When the children reconvene to make decisions about her estate, their needs and opinions differ. The artsy daughter is content leaving her childhood in the past and making a new life for herself in America; the enterprising younger son is happy to move his family to Asia to make more money; the eldest wants to keep the house and its contents to maintain a sense of continuity, which is already rapidly deteriorating. They all go about these negotiations peacefully.

The refreshing part of this story is that none of the children need the money from the sale of the house to live a good life. With this group, it's not about the money, or even about the material possessions. It's about doing right by their mother, who was a bit like a museum piece herself--visited infrequently, more valuable the older she got and desperately lonely, save for her caretaker.

The pace is slow, but the organic feel of the life lived by the film's characters keeps the audience wanting to know how it will all turn out.

It's a slice of life with a dash of depth.

Monday, July 13, 2009


Tonight I saw Moon, starring Sam Rockwell.

Films about loneliness will always keep our attention because no matter what our background, finances, marital status or age, we can all at times be vulnerable to it.

In Moon Sam (Rockwell) has reached the end of his lonely rope. He is in the final days of his three-year corporate mission to the moon (yes, THE moon) to help mine clean energy, and is desperate to return to his wife and daughter on earth.

We witness him going about his daily tasks—eating, working out, tending to 'house' plants, etc. We even see him watching the obligatory obviously-not-live television as he barely pays attention to a classic episode of Bewitched. If the TV technique weren't so over-used (i.e. Wall-E and I Am Legend), it would help reinforce the isolation, but it doesn't need to in this film. The cold white of the walls and surroundings mixed with the industrial nature of just about everything (right down to Sam's helpful robot Gerty, voiced by Kevin Spacey) tell us we're in a place devoid of love and warmth.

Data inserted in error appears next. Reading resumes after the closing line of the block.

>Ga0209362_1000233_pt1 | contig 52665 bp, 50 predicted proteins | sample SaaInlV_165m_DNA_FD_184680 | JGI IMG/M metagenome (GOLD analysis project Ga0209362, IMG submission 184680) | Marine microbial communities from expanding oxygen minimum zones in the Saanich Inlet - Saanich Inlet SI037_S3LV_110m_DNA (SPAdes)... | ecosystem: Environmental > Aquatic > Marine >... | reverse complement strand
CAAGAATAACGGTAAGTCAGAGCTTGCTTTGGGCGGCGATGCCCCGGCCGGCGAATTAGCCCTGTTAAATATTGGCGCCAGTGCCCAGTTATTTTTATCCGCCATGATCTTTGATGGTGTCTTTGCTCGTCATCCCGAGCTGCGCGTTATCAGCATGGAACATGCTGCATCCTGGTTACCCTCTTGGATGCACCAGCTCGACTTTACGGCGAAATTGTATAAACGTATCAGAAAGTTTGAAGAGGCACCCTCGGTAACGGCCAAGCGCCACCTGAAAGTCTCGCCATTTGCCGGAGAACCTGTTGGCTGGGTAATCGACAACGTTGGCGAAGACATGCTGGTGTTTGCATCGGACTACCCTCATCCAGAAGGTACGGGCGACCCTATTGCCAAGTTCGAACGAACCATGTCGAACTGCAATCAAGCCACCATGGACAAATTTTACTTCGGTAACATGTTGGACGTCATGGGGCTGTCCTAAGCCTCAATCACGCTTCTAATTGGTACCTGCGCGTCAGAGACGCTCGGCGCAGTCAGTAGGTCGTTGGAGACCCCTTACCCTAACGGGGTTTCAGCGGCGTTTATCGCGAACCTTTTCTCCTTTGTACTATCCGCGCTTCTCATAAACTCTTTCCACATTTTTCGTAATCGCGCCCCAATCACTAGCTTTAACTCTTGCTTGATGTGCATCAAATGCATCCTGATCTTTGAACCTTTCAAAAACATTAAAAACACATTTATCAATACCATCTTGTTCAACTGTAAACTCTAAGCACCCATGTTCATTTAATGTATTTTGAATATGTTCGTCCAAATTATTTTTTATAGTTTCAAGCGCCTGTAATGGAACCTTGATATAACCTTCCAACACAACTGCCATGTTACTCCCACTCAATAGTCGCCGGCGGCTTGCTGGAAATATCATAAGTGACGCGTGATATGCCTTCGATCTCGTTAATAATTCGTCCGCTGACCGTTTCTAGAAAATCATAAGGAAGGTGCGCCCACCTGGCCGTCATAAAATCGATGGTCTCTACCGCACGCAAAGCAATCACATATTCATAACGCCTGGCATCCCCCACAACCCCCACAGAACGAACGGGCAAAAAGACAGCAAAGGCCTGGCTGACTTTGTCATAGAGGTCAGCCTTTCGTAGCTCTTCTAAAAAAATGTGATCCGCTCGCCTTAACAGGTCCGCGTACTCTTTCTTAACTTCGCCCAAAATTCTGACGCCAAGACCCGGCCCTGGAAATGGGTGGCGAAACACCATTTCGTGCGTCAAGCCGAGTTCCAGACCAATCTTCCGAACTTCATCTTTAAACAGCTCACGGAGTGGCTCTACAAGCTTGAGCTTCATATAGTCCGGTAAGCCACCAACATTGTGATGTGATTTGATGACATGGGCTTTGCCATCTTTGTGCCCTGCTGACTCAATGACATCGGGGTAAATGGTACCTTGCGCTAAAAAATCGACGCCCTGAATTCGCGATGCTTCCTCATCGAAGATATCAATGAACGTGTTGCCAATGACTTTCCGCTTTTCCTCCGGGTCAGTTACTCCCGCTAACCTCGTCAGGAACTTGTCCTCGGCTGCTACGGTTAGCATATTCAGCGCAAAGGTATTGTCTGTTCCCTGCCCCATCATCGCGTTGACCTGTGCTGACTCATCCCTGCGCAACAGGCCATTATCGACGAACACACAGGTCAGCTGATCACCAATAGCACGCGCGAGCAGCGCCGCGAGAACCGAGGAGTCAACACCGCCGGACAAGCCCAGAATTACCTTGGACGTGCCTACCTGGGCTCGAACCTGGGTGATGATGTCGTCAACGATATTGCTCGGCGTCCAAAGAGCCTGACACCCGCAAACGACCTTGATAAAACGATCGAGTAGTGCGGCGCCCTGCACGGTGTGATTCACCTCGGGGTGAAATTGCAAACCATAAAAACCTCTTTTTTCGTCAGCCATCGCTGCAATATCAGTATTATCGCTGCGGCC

As Sam gets closer to his return date, his health begins to deteriorate and hallucinations materialize (or at least they appear to). One of these sightings causes him to wreck the vehicle he's using to complete his work "outside" on the surface of said moon. Next thing he knows, he's awake in the moon station infirmary seeing himself outside of his body. But he's not dead—and for me to say anymore would be to spoil, so I'll have to stop there.

What I can say is that Director Duncan Jones (coincidentally also David Bowie's son) creates a very realistic exterior for what the moon must somewhat be like. The quiet darkness he invokes results in a strange feelings of peace contrasted by hollowness. When the tires of the work vehicles scrape across the dirt, you can almost feel grains of dust in your mouth.

Also, the performance by Sam Rockwell, who plays against no one else, is all of the things it should be: funny, confusing, heartbreaking, life-affirming and frustrating. He's well cast and well-played. Of course, something should also be said about Kevin Spacey's voicing of Gerty. It sounds like an easy task, but to evoke emotion from a screen that registers different emoticons based on what it's saying can't have been that simple. His intonation and soothing tones make the ideal "humanized" machine.

All in all it's a very classic science fiction journey wrapped up in a modern-day pod. What makes it good is its exploration of people needing people, no matter where or when they are.


Sunday, July 12, 2009

The Hurt Locker

Today I saw The Hurt Locker, starring Jeremy Renner.

It will be the topic of Cinebanter #75, so stay tuned for our review.

Thursday, July 09, 2009

Julie & Julia

Tonight I screened Julie & Julia, starring Amy Adams and Meryl Streep.

Don't go see this film on an empty stomach. The amount of food on display throughout is enough to feed a small country and because most of what the characters talk about is food, you won't be able to put it out of your mind.

This true story begins with New Yorker Julie Powell (Adams) approaching her 30th birthday. She's married to a wonderful man (Chris Messina), but dislikes their new apartment in Queens and her dead-end job. She finds solace in cooking because there is a certainty in what will result from the mixing of the ingredients.

When one of her self-absorbed friends begins a blog, her husband encourages her to start her own—about cooking—and she decides to make a go of it. But to force herself to follow through with it (something she has trouble with), she creates her own plan to cook all of the recipes in Julia Child's famous French cookbook in one year's time.